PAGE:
Virtually overnight, the virus touched off an unprecedented jump in unemployment claims and ended the country’s longest-ever economic expansion. Never had so many people in the U.S. been thrown out of work at once. While the jobless rate has yet to reach some of the direst predictions from the Federal Reserve and other forecasters, only about half of jobs have re-materialized. Some industries, such as the airlines and live entertainment, could take years to recover, if they do. Indeed, the number of laid-off workers whose job losses became permanent jumped to a seven-year high in September.
The blows to mental wellbeing we’re seeing in 2020 extend beyond the impossible-to-quantify fallout of suicides. Even less-severe strains on mental welfare make it more likely that workers will get hurt and suffer longer when they do. Stress, particularly when it’s chronic, can lead to distractedness and can heighten comorbid conditions such as elevated blood pressure. A high degree of worry can likewise cut into productivity, reduce job satisfaction, and likely even cause brain damage.
Tough times demand we ask more questions
Sadly, the mental-health challenges dogging many U.S. workers aren’t likely to subside when the virus does. In fact, the effects of trauma tend to linger in populations long after the source of the distress fades. That has disquieting implications for the future. The pandemic is likely to widen already yawning gaps in the U.S. between those who require mental-health interventions and those who get them.
The pandemic is likely to widen already yawning gaps in the U.S. between those who require mental-health interventions and those who get them.
Similarly, the pandemic’s role as stress multiplier could further harm injured workers and only underscores a need to lower the hurdles they face. Failing to deal with the mental-health lesions that can accompany physical injuries can prolong suffering. In addition, inaction on tackling workers’ mental challenges makes it more likely those who are injured will develop chronic pain. That means the workers who don’t get the help they need could be facing years of discomfort, which, in turn, can further erode mental wellbeing.
This is why it’s imperative that adjusters and case managers consider the whole person and scan for behaviors that could signal an injured worker is having trouble managing the attendant stress of an injury. As with the need to ask questions about mental wellness from the start, it’s important to routinely look for signs that mental-health challenges are beginning to bubble up.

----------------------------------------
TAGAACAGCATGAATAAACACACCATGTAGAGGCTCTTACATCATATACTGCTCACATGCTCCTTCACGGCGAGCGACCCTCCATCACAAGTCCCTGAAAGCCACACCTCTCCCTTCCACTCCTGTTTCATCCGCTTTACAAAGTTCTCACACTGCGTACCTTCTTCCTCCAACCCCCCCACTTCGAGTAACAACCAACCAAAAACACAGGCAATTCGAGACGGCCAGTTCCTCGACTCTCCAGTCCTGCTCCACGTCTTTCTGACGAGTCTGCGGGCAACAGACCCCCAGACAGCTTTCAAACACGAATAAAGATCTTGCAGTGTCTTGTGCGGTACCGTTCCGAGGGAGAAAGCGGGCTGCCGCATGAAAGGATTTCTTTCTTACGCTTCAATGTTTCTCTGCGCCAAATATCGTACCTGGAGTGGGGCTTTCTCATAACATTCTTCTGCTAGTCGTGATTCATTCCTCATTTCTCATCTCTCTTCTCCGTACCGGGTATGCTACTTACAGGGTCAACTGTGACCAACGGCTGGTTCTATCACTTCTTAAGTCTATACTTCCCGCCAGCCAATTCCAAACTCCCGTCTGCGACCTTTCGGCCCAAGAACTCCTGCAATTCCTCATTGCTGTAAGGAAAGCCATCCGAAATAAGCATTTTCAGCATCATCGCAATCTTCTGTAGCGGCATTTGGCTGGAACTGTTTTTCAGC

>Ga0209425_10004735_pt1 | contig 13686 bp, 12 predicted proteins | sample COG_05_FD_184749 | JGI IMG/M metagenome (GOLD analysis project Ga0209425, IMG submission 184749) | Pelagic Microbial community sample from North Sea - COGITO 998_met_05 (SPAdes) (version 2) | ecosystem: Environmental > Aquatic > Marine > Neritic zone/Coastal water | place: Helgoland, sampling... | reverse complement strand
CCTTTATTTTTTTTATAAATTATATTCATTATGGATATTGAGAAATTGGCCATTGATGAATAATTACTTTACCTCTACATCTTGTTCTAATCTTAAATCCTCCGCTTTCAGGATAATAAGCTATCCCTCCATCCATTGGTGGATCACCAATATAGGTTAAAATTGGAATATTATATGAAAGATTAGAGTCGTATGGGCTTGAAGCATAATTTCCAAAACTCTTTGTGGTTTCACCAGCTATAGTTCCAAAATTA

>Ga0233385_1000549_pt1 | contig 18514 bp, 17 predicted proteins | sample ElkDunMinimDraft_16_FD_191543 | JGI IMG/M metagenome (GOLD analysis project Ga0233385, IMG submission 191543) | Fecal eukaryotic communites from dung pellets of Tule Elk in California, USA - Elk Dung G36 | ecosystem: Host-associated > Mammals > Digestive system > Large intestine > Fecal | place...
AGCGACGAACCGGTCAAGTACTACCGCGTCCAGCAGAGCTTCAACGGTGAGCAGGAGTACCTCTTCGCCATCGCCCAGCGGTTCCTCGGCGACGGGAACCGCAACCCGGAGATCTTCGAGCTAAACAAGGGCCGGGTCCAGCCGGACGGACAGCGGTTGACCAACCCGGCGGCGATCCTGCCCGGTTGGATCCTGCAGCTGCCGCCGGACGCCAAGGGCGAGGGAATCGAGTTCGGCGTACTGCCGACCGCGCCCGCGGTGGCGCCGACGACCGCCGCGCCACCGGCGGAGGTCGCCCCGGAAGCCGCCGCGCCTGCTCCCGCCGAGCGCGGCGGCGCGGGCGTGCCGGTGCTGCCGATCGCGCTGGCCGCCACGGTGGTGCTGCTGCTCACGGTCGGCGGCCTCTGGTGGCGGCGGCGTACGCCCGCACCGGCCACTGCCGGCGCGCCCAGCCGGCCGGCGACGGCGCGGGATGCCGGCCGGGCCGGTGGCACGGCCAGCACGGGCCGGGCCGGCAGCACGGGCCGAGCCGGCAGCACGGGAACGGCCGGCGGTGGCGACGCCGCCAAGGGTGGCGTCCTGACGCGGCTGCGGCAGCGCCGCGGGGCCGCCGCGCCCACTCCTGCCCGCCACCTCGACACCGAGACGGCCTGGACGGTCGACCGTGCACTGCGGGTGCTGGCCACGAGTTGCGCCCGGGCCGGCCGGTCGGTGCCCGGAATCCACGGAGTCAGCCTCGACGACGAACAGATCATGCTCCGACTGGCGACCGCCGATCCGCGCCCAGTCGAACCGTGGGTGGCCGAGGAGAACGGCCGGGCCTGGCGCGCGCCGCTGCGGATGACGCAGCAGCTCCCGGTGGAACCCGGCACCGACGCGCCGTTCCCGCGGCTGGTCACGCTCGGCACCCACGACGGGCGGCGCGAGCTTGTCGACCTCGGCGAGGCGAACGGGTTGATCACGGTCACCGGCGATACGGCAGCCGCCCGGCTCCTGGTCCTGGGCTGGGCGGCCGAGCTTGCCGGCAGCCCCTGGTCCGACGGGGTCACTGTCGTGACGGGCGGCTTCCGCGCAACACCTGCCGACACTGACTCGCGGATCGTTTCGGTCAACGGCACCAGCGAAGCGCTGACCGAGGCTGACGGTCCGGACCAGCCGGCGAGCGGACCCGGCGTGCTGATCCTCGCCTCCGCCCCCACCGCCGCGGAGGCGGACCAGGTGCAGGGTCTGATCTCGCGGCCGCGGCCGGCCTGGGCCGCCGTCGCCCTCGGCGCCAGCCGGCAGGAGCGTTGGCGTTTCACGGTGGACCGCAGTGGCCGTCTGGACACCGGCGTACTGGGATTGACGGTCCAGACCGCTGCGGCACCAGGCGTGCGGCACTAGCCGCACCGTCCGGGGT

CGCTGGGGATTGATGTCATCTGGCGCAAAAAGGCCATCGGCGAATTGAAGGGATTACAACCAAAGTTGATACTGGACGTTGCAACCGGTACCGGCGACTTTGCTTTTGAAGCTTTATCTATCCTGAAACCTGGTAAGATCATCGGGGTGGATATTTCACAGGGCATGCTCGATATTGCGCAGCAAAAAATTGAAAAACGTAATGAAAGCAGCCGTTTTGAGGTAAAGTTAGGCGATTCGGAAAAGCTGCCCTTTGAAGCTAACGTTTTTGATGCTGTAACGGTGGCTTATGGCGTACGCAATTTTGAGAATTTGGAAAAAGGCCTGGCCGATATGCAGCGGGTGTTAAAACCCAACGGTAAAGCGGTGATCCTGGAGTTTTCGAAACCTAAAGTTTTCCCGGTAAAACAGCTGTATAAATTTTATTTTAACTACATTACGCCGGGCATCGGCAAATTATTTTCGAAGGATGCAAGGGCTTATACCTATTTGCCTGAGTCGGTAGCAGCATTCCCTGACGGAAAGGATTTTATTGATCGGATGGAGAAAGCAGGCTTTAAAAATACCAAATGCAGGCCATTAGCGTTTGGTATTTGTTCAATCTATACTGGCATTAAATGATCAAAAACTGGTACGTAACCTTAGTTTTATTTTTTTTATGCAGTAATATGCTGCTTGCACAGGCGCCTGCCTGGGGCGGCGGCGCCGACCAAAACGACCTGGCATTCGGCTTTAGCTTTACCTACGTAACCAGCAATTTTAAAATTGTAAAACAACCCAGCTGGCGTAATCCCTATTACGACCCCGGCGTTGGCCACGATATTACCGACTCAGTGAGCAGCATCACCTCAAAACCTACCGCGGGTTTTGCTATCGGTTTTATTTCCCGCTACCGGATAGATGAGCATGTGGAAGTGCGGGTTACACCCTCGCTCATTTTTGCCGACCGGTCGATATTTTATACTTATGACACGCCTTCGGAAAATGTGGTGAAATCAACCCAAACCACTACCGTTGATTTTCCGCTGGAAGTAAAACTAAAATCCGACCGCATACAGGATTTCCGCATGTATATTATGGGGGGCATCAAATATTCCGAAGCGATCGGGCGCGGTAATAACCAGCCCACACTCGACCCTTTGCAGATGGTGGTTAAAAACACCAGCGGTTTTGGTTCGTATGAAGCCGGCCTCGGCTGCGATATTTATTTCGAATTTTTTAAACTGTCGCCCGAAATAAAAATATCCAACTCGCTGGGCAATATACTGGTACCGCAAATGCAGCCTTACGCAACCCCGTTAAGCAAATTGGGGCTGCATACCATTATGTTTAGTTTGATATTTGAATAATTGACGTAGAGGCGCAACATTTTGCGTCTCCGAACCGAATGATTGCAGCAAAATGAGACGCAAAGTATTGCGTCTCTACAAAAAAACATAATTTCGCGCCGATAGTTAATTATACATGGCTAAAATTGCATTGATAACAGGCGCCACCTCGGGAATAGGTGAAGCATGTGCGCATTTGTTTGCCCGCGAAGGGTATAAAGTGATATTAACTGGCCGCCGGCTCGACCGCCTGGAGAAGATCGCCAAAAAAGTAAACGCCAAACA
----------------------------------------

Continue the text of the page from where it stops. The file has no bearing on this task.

- Does the worker appear less confident about making a speedy recovery and getting back to work?
- Does the worker appear to be turning to self-destructive behaviors in an attempt to cope?
- Is the worker receptive to recommendations for self-care and other means of promoting wellness?
Asking these types of questions regularly can help indicate whether a worker might be enduring a mental-health condition such as depression, which can hurt the chances for a successful return to work. And taking action to identify potential barriers is important because we know the longer workers are away, the less likely they are to return at all.
Relying on proven tools can help guide injured workers back to health
For complex claims, in particular, case managers can use techniques and tools such as active listening and behavioral coaching to facilitate improvement and boost the likelihood of a successful return to work. We know these methods can promote success. A review of research pointed to the apparent benefits of tools such as rehabilitation programs and psychosocial interventions in getting injured workers back on the job.
At first, the mental and emotional components to a recovery might appear squishier and perhaps even secondary to workers’ ongoing physical needs. Yet waiting to go back and sweep up the mental-health aspects of an injury well after strains begin to emerge can jeopardize the pace and degree of recovery. Instead, by looking at the whole person from the outset, it’s possible to help an injured worker grapple with some of the forces taxing mental welfare.
Next week, we’ll turn our focus to the care model and the different pathways available for helping injured workers whose injuries are chipping away at their mental wellness and their physical health.
About the Author
Tammy Bradly is vice president of clinical product development for Coventry. Bradly is a certified case manager with more than 25 years of comprehensive industry experience through service delivery, operations management, and product development. She holds several national certifications, including certified case manager (CCM), certified rehabilitation counselor (CRC), certified program disability manager (CPDM), and critical incident stress management (CISM).
Coventry offers workers’ compensation, auto, and disability care-management and cost-containment solutions for employers, insurance carriers, and third-party administrators. With roots in both clinical and network services, Coventry leverages more than 40 years of industry experience, knowledge, and data analytics. Our mission is returning people to work, to play, and to life, and our care-management and cost-containment solutions do just that. Our networks, clinical solutions, specialty programs, and business tools will help you focus on total outcomes.
Coventry recently became a part of Mitchell | Genex, creating the broadest continuum of technology and products serving the auto, workers’ compensation, and disability markets.